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Hiroshima Symposium on Nuclear Safety and Security Best Practices

June 26, 2013


Nobumasa Akiyama is an associate professor in the Graduate School of International Law at Hitotsubashi University and an adjunct research fellow for the Center for the Promotion of Disarmament and Non-Proliferation at the Japan Institute of International Affairs (JIIA). Previously he served as a senior research fellow at JIIA (2005-2007), and a visiting professor at the Graduate School of Law at Kyushu University (2005-2006). Professor Akiyama’s publications include “Fukuda Doctrine Revisited: Is There a Japanese Vision for Asian Regionalism?” in Aileen Baviera, ed, Regional Security in East Asia: Challenges to Cooperation and Confidence Building (The Asian Center Publication Office, University of the Philippines, 2008); and “Dynamics of Global-Regional Concerns on Proliferation: Who Should Be Responsible?” in N.S. Sisodia and A.K. Behuria, eds., West Asia in Turmoil: Implication for Global Security (New Delhi, Academic Foundation, 2007).
Video (audio translated from Japanese)


Scott D. Sagan is the Caroline S.G. Munro Professor of Political Science at Stanford University, and a Senior Fellow at the Center for International Security and Cooperation and the Freeman Spogli Institute. He also serves as the co-chair of the American Academy of Arts and Science's Global Nuclear Future Initiative. Before joining the Stanford faculty, Sagan was a lecturer in the Department of Government at Harvard University and served as a special assistant to the director of the Organization of the Joint Chiefs of Staff in the Pentagon. He has served as a consultant to the office of the Secretary of Defense and at the Sandia National Laboratory and the Los Alamos National Laboratory. Sagan is the author of Moving Targets: Nuclear Strategy and National Security (Princeton University Press, 1989), The Limits of Safety: Organizations, Accidents, and Nuclear Weapons (Princeton University Press, 1993), and with co-author Kenneth N. Waltz, The Spread of Nuclear Weapons: An Enduring Debate (W.W. Norton, 2012).

Laurence G. Williams is the Professor of Nuclear Safety and Regulation in the School of Computing, Engineering and Physical Sciences at the University of Central Lancashire. He served as Her Majesty’s Chief Inspector of Nuclear Installations from 1998 to 2005 and was responsible for licensing all civil and some defense related nuclear installations in the Great Britain. In 2005 Laurence joined the Nuclear Decommissioning Authority as the Director for Nuclear Safety and Security and became NDA’s Chief Engineer in 2007. Williams has worked with the International Atomic Energy Agency (IAEA), the OECD’s Nuclear Energy Agency, the European Commission, the European Bank for Reconstruction and Development, the International Nuclear Regulators Association, the Western European Nuclear Regulators Association and numerous national nuclear regulatory authorities. As Chairman of the IAEA Commission on Safety Standards he was responsible for overseeing the development of international standards in the areas of nuclear safety, radiation protection, radioactive waste management and the transport of nuclear materials.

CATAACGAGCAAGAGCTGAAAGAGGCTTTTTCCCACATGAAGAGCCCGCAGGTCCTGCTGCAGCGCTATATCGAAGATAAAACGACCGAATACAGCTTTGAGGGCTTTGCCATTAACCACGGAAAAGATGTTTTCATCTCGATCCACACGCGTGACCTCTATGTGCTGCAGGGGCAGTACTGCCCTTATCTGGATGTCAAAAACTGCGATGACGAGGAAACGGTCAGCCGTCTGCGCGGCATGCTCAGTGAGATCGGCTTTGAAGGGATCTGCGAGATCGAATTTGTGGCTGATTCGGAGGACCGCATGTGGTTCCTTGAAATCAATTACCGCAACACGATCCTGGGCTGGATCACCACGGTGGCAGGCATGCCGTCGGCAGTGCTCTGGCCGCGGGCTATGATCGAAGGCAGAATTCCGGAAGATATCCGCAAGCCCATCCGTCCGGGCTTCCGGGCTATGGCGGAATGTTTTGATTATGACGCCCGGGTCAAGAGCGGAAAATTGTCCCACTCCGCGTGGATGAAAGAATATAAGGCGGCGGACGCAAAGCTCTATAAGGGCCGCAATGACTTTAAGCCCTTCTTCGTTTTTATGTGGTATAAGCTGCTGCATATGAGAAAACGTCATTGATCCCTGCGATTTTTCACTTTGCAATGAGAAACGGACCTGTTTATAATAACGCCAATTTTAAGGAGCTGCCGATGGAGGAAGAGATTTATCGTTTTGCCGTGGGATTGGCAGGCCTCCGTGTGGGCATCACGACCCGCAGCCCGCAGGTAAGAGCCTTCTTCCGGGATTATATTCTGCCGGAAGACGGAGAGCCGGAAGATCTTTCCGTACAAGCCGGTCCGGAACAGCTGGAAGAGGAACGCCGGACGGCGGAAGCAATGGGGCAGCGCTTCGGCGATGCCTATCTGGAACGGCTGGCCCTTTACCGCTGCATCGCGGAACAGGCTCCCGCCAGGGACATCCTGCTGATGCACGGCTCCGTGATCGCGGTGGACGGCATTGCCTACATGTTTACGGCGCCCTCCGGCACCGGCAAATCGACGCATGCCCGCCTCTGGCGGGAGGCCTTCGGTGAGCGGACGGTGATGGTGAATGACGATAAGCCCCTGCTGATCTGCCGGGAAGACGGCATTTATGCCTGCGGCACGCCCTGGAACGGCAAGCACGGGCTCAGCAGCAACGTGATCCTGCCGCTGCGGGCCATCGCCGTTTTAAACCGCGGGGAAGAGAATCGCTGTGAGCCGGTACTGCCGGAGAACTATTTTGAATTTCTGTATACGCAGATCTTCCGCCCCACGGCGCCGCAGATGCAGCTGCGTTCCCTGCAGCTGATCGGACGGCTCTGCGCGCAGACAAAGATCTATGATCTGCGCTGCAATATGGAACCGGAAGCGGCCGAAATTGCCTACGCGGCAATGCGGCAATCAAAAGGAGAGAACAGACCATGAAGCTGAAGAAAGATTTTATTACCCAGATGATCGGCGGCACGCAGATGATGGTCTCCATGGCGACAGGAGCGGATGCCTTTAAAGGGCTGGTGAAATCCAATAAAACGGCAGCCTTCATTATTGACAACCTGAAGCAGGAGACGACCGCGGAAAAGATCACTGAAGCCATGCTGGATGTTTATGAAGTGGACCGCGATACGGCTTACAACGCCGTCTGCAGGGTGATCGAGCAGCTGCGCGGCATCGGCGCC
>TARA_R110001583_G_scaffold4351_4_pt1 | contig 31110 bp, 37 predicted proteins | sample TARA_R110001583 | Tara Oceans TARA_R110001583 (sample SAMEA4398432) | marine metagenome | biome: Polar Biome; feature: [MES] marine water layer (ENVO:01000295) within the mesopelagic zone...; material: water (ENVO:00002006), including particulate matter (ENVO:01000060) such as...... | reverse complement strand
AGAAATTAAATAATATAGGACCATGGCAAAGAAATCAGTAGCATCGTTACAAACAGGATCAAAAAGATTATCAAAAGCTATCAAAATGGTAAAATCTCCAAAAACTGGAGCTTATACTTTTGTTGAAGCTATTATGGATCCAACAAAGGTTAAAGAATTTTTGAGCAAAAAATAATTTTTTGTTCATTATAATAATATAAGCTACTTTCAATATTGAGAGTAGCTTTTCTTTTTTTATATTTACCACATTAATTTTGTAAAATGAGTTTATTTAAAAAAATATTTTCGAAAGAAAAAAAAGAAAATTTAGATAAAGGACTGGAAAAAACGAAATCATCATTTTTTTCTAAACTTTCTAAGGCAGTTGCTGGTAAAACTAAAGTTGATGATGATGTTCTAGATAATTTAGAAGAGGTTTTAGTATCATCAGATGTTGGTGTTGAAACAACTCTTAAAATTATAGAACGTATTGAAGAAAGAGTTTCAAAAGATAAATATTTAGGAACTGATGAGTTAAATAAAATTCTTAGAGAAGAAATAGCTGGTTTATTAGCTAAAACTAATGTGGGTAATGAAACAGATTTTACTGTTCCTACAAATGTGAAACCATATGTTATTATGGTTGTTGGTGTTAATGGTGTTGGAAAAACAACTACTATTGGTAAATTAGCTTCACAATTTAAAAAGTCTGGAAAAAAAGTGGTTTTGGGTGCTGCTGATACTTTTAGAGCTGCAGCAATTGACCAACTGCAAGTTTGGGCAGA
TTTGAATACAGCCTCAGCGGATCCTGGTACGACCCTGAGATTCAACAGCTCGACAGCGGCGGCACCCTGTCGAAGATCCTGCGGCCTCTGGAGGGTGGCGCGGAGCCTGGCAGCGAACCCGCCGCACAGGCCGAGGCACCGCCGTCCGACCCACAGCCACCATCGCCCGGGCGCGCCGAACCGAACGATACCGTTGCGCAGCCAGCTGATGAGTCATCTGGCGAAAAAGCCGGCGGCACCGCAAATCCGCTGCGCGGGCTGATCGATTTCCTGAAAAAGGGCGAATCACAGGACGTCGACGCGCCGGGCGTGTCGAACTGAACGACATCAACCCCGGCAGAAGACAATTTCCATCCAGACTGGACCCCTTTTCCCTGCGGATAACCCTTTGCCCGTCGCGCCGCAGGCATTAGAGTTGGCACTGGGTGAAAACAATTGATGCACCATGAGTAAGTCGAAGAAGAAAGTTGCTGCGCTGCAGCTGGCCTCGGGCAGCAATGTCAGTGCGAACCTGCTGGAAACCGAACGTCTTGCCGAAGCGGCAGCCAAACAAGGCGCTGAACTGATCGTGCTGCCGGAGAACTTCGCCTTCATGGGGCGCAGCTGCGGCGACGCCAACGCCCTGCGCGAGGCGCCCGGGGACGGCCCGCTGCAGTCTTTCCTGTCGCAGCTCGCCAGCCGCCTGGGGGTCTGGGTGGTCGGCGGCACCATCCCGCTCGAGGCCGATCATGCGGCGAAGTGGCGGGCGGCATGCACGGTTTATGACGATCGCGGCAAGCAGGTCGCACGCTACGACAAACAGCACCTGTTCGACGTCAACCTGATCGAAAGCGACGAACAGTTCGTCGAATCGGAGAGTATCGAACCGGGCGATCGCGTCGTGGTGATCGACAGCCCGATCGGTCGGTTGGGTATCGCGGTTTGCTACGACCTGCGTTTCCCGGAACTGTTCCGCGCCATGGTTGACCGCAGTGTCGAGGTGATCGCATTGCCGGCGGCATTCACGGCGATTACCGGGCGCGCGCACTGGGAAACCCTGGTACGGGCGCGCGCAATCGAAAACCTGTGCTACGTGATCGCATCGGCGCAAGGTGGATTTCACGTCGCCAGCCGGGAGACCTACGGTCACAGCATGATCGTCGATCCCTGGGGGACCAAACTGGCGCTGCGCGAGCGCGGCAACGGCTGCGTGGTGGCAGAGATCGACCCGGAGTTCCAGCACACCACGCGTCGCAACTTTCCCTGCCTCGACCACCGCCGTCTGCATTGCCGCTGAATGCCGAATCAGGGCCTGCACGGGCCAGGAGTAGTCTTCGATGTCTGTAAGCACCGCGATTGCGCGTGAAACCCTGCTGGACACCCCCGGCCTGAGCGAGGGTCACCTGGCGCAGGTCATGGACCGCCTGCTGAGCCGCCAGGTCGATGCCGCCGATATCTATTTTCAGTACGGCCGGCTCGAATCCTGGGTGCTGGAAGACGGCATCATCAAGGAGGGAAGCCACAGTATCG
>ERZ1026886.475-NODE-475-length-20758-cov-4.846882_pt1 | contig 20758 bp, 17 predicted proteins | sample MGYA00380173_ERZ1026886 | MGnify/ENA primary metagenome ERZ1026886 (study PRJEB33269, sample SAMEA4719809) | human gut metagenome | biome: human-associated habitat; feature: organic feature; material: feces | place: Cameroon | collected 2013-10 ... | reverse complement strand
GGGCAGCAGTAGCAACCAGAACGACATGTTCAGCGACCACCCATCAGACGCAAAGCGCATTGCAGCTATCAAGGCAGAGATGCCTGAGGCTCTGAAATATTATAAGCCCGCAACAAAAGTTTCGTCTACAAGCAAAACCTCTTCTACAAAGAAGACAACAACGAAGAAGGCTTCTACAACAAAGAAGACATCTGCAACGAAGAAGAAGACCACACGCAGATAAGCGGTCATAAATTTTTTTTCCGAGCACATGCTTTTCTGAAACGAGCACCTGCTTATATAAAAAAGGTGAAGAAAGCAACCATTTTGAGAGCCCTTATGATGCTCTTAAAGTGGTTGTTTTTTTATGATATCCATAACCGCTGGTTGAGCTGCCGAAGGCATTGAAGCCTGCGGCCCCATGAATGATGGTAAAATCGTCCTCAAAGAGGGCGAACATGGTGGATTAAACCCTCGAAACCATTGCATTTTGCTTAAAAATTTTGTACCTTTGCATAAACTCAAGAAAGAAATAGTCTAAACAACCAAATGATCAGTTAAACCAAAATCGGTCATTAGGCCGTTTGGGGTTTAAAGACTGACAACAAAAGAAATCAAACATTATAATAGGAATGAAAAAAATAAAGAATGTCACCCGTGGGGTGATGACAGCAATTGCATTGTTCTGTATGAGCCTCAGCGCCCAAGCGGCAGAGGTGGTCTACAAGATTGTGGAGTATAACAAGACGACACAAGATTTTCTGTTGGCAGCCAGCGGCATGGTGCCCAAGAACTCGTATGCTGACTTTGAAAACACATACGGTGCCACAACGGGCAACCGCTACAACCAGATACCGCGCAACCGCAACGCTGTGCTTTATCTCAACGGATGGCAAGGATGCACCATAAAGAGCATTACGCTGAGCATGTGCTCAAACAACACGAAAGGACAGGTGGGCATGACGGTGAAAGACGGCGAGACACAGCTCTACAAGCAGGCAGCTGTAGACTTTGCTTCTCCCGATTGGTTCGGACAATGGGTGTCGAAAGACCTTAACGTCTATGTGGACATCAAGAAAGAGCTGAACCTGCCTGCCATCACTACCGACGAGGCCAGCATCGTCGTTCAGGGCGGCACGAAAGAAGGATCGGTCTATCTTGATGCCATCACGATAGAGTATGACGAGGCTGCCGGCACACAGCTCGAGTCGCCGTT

Robert Rosner is the William E. Wrather Distinguished Service Professor in the Departments of Astronomy and Astrophysics and Physics at the University of Chicago, where he also serves as Founding Director of the Energy Policy Institute at Chicago (EPIC). He is former President of UChicago Argonne and former Director of Argonne National Laboratory. Previously, he served as Argonne’s Chief Scientist and Associate Laboratory Director in the Center for Physical, Biological, and Computational Sciences; Chairman of Astronomy and Astrophysics at the University of Chicago; and Director of the Center for Astrophysical Thermonuclear Flashes at the University of Chicago. In 2004, he was the Rothschild Visiting Professor at the Newton Institute for Mathematical Sciences at the University of Cambridge. His research is in the areas of plasma astrophysics and astrophysical fluid dynamics and magnetohydrodynamics (solar and stellar magnetic fields, in particular); high energy density physics; boundary mixing instabilities; combustion modeling; applications of stochastic differential equations and optimization problems; and inverse methods. He is a Fellow of the American Physical Society and a Foreign Member of the Norwegian Academy of Science and Letters. He is a Fellow of the American Academy and serves as a member of the Academy’s Council. He is Senior Advisor to the Academy’s Global Nuclear Future Initiative.

Tatsujiro Suzuki is currently a Vice Chairman of the Japan Atomic Energy Commission. Previously, he was the Associate Vice President of the Central Research Institute of Electric Power Industry (CRIEPI), Japan, and a Senior Research Fellow at the Institute of Energy Economics of Japan. He was a visiting professor of the Graduate School of Public Policy of the University of Tokyo. Dr. Suzuki holds a Ph.D. in nuclear engineering from the University of Tokyo and MS in Technology and Policy from Massachusetts Institute of Technology, USA. Suzuki is a former member of the Pugwash Council.
Video (audio translated from Japanese)

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